My wife and I, for the most part, have separate credit cards and we DO have separate checking accounts.
    SO, what I do, at the beginning of each month for the prior month, is run a report of all EXPENSES for that prior month, sorted by category.  I verify that each transaction is recorded properly and that there are no "Uncategorized" transactions.
    When that's done, I FLIP the report to total by ACCOUNT from which the expense was paid.
    That report goes into a spreadsheet that I created that has a line for each Q account and the spreadsheet calculates the Grand Total (verified vs. the Q report) and subtotals by whose account it was paid from.
    Then, the Grand Total is split into 2 and the sum of each of our expenses is compared to that 1/2 of the Grand Total to determine which one of us owes the other so that each of us has paid 50%
    Q user since DOS version 5
    Now running Quicken Windows Subscription,  Home & Business
    Retired "Certified Information Systems Auditor" & Bank Audit VP
  • Frankx
    Frankx SuperUser ✭✭✭✭✭
    Hi again @DianneKayV,

    Okay, so I can do complicated... (just ask my wife)

    But I have an additional question - do you currently, or would you like this solution to, track both your and your husband's finances in one place (Quicken), or would this solution track only those transactions of your husband that are "shared" in some way with you?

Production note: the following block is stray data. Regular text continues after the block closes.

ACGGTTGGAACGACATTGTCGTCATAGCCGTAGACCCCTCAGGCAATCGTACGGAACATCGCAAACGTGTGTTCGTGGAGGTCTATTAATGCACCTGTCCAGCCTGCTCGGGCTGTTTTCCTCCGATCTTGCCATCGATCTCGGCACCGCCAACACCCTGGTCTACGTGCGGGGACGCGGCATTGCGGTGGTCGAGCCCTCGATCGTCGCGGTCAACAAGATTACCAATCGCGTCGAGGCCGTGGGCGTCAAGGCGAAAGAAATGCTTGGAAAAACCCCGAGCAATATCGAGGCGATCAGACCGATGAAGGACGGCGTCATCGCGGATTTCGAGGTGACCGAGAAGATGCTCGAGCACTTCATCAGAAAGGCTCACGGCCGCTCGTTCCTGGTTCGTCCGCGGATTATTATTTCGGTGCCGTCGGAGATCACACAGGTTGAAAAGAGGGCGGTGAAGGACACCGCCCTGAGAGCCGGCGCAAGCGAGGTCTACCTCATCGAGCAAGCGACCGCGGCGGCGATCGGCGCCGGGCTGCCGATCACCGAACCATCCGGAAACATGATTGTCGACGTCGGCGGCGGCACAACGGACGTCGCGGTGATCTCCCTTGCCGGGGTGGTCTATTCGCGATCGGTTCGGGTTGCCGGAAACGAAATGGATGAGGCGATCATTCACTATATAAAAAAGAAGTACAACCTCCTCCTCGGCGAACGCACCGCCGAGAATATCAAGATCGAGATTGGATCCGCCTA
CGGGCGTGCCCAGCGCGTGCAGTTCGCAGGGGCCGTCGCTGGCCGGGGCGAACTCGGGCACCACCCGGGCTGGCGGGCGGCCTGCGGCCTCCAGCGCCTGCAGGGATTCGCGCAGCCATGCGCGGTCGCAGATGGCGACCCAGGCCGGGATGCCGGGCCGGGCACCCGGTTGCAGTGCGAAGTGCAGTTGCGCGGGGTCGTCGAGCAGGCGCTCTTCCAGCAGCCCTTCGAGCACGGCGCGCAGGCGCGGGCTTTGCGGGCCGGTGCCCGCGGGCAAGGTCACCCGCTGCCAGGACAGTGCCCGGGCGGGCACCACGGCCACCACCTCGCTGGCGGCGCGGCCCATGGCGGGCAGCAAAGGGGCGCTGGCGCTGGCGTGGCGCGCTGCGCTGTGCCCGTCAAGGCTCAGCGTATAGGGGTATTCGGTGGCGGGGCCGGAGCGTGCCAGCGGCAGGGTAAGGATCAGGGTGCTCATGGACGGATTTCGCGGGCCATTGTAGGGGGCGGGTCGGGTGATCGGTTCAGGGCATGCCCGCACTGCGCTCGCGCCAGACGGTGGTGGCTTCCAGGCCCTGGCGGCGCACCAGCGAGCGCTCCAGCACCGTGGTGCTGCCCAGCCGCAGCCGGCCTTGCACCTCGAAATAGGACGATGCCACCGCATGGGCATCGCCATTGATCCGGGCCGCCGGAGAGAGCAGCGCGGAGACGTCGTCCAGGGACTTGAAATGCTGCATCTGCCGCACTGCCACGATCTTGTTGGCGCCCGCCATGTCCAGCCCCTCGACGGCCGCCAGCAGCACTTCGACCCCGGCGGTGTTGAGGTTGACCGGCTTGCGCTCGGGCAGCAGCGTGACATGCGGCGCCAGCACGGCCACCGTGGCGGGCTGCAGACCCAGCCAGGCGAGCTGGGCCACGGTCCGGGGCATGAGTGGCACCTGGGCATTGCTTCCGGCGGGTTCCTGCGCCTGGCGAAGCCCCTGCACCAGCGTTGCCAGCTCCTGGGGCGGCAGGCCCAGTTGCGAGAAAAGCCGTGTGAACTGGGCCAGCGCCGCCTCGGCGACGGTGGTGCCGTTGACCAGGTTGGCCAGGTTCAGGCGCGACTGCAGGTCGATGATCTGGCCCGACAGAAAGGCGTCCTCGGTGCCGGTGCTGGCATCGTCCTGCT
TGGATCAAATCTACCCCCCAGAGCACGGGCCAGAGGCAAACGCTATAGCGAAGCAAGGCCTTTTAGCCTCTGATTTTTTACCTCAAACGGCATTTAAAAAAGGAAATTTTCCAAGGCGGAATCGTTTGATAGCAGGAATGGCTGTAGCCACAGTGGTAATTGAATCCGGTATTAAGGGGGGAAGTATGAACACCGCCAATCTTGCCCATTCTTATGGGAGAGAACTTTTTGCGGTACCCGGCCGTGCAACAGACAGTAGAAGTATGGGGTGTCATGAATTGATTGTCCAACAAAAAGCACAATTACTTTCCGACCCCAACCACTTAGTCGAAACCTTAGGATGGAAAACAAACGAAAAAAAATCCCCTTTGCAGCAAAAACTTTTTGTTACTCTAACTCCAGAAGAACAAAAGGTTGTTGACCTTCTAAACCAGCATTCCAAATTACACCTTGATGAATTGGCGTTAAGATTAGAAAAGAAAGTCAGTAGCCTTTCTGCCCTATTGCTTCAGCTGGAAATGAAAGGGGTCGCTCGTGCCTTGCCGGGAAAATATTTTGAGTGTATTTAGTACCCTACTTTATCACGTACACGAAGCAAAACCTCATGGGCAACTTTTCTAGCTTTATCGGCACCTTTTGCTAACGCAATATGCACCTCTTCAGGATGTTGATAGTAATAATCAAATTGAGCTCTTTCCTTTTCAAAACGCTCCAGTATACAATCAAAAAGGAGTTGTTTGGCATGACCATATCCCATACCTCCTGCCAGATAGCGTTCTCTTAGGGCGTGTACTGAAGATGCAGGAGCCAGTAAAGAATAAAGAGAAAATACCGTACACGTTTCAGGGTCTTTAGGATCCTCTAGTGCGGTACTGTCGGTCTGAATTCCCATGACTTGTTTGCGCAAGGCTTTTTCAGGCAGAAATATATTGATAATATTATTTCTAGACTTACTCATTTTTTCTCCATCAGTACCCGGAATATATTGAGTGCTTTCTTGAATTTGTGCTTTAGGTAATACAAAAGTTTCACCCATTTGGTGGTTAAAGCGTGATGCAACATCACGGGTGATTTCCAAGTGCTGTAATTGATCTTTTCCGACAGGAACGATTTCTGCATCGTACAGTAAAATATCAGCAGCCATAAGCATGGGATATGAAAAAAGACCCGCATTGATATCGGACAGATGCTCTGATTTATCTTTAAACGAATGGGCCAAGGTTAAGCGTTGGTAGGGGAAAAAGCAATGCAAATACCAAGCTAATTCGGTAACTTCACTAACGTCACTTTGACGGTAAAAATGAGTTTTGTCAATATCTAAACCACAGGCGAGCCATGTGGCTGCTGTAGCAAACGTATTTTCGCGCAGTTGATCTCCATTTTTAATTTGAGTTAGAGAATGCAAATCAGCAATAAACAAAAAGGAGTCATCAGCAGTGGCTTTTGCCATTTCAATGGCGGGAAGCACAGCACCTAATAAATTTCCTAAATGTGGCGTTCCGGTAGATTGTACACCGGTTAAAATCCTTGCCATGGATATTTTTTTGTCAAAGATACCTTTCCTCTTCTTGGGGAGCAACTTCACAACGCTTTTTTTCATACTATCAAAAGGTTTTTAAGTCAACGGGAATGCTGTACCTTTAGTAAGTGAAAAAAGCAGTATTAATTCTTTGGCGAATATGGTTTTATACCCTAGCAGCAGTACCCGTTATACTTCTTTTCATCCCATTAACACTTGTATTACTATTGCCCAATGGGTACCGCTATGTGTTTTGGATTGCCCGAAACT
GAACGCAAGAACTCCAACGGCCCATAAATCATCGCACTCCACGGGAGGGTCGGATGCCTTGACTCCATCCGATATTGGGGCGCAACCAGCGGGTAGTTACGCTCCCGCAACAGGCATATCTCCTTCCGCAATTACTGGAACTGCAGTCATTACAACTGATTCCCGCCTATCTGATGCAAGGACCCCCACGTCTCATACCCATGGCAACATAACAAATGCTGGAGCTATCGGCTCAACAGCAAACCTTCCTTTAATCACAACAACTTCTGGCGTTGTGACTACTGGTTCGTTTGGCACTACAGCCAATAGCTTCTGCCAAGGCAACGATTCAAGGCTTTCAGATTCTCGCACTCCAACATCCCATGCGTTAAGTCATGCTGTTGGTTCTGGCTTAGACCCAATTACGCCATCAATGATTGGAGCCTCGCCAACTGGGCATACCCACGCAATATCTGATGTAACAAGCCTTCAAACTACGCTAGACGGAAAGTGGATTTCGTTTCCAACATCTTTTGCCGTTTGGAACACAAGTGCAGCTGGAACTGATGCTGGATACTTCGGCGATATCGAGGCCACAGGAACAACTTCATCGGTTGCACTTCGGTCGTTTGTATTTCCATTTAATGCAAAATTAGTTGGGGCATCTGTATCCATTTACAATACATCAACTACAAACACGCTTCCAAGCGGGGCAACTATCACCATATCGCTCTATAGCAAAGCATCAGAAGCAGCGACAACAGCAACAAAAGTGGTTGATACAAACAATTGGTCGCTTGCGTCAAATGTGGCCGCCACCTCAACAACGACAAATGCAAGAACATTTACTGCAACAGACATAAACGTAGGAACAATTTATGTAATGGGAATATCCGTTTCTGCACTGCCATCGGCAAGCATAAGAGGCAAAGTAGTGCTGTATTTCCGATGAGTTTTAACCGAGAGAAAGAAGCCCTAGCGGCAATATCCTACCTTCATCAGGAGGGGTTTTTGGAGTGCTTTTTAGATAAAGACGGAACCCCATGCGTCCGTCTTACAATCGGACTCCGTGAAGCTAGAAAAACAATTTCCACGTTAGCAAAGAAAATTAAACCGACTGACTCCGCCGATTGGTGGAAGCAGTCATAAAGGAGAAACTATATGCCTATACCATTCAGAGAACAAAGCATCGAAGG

Let me know.
    Frankx


                           Quicken H&B-Subscription - Windows 10 Home - Ver. 2004
                                             - - - - Quicken User since 1984 - - - 
      -  If you find this reply helpful, please click "Helpful" (below), so others will know! Thank you.  -
  • markus1957
    markus1957 SuperUser, Windows Beta Beta
    You might consider tracking incoming contributions to a joint account meant for shared expenses rather than get caught up tracking the nickels and dimes of the expenses themselves.  It's a lot easier to track a few incoming expenses and adjust the individual periodic contributions needed to keep the account cash flow positive.  This approach also preserves the built-in functions of Quicken for tracking budgets, cash flow and taxes (if you file jointly).

    Significant expenses attributed to an individual should be paid from the individual's account.
  • DianneKayV
    DianneKayV Member ✭✭
    Hi again, @Frankx

    Lol Good to know that you can do complicated. My husband says I (emphasis on I) tend to make things complicated.

    For now, I want to track only our shared expenses, see how much we are spending together, see where we are spending (categories) and be able to see how my share affects my cash flow in total and by category.

    Also currently, there are some expenditures that my husband pays for at the time, but I need to reimburse him for it at the end of the month. (This is because he is the one going to the house that was my former home paying for workmen to repair it and otherwise get it ready to sell & other maintenance.)

    Thanks again for your help.
    Dianne